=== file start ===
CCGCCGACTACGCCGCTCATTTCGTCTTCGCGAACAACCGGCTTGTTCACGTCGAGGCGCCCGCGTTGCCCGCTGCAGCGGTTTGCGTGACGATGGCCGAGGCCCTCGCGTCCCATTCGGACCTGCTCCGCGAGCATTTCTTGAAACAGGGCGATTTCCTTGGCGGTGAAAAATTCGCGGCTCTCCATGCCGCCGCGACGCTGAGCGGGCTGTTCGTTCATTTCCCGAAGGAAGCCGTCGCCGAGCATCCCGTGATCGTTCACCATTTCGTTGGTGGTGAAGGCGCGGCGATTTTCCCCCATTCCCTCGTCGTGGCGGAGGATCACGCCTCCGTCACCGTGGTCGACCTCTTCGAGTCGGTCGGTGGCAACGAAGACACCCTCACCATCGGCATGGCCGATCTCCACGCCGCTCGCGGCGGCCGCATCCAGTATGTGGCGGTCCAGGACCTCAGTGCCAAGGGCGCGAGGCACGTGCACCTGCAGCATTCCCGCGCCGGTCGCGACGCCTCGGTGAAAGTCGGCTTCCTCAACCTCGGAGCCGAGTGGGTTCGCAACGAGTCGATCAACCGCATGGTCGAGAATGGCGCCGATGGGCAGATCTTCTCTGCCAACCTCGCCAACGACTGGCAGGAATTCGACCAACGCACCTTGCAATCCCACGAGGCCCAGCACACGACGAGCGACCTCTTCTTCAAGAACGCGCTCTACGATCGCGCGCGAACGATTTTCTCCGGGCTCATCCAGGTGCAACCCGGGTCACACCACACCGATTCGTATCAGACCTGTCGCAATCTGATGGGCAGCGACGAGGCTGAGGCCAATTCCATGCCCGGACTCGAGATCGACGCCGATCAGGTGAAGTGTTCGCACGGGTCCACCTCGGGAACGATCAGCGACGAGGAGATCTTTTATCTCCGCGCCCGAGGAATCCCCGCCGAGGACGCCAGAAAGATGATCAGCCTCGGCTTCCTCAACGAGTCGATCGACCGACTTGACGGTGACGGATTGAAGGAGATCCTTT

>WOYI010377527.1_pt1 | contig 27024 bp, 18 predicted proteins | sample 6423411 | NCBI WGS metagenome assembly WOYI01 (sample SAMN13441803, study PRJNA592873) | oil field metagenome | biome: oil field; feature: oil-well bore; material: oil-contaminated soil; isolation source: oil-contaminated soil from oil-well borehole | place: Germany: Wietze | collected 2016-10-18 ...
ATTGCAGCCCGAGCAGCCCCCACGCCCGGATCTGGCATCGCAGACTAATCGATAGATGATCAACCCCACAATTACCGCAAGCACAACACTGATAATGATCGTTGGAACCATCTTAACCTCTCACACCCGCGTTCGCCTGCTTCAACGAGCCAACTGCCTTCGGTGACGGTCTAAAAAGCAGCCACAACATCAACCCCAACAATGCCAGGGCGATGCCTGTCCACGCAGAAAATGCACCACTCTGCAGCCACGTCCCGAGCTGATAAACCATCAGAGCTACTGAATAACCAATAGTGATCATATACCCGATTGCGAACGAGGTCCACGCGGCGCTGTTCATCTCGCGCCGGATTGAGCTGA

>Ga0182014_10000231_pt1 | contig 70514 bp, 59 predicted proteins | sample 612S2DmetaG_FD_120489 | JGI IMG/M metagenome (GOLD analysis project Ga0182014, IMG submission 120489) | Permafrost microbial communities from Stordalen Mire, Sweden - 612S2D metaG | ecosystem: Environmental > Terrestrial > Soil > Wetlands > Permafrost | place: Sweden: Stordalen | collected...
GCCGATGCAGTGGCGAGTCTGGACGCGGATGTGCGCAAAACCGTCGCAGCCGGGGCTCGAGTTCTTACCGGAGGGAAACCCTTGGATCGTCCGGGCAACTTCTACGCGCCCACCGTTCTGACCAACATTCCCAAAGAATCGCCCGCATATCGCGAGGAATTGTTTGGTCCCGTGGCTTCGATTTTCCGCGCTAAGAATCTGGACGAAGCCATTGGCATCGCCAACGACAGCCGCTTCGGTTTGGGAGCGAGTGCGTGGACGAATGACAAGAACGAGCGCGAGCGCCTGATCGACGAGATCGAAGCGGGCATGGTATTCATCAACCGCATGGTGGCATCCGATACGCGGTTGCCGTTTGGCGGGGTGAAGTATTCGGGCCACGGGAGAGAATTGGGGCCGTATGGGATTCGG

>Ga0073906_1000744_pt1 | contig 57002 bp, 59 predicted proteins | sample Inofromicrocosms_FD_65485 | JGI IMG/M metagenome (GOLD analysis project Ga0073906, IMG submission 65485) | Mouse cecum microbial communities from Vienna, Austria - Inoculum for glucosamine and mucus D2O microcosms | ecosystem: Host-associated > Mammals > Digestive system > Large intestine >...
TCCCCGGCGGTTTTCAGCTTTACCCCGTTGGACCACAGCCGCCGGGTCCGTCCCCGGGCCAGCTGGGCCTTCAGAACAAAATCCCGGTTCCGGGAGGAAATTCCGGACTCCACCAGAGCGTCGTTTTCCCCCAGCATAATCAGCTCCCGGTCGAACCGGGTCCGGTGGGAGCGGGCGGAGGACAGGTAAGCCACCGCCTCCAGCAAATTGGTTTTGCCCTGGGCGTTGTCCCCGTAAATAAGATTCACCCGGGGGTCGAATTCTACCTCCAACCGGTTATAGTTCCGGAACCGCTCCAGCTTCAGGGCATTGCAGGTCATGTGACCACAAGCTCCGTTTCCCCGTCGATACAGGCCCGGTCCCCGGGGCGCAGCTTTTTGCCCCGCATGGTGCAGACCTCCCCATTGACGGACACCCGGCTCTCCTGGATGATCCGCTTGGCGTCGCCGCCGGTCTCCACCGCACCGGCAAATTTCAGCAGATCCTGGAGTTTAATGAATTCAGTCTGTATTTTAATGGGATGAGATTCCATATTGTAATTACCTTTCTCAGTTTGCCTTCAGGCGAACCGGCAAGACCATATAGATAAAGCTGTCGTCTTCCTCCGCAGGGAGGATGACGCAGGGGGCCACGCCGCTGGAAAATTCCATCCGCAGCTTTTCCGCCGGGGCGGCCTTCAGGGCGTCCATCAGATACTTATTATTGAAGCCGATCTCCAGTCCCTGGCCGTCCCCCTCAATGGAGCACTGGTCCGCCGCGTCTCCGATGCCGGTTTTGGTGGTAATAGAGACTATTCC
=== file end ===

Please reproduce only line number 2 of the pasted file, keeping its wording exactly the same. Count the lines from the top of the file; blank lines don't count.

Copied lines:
>WOYI010377527.1_pt1 | contig 27024 bp, 18 predicted proteins | sample 6423411 | NCBI WGS metagenome assembly WOYI01 (sample SAMN13441803, study PRJNA592873) | oil field metagenome | biome: oil field; feature: oil-well bore; material: oil-contaminated soil; isolation source: oil-contaminated soil from oil-well borehole | place: Germany: Wietze | collected 2016-10-18 ...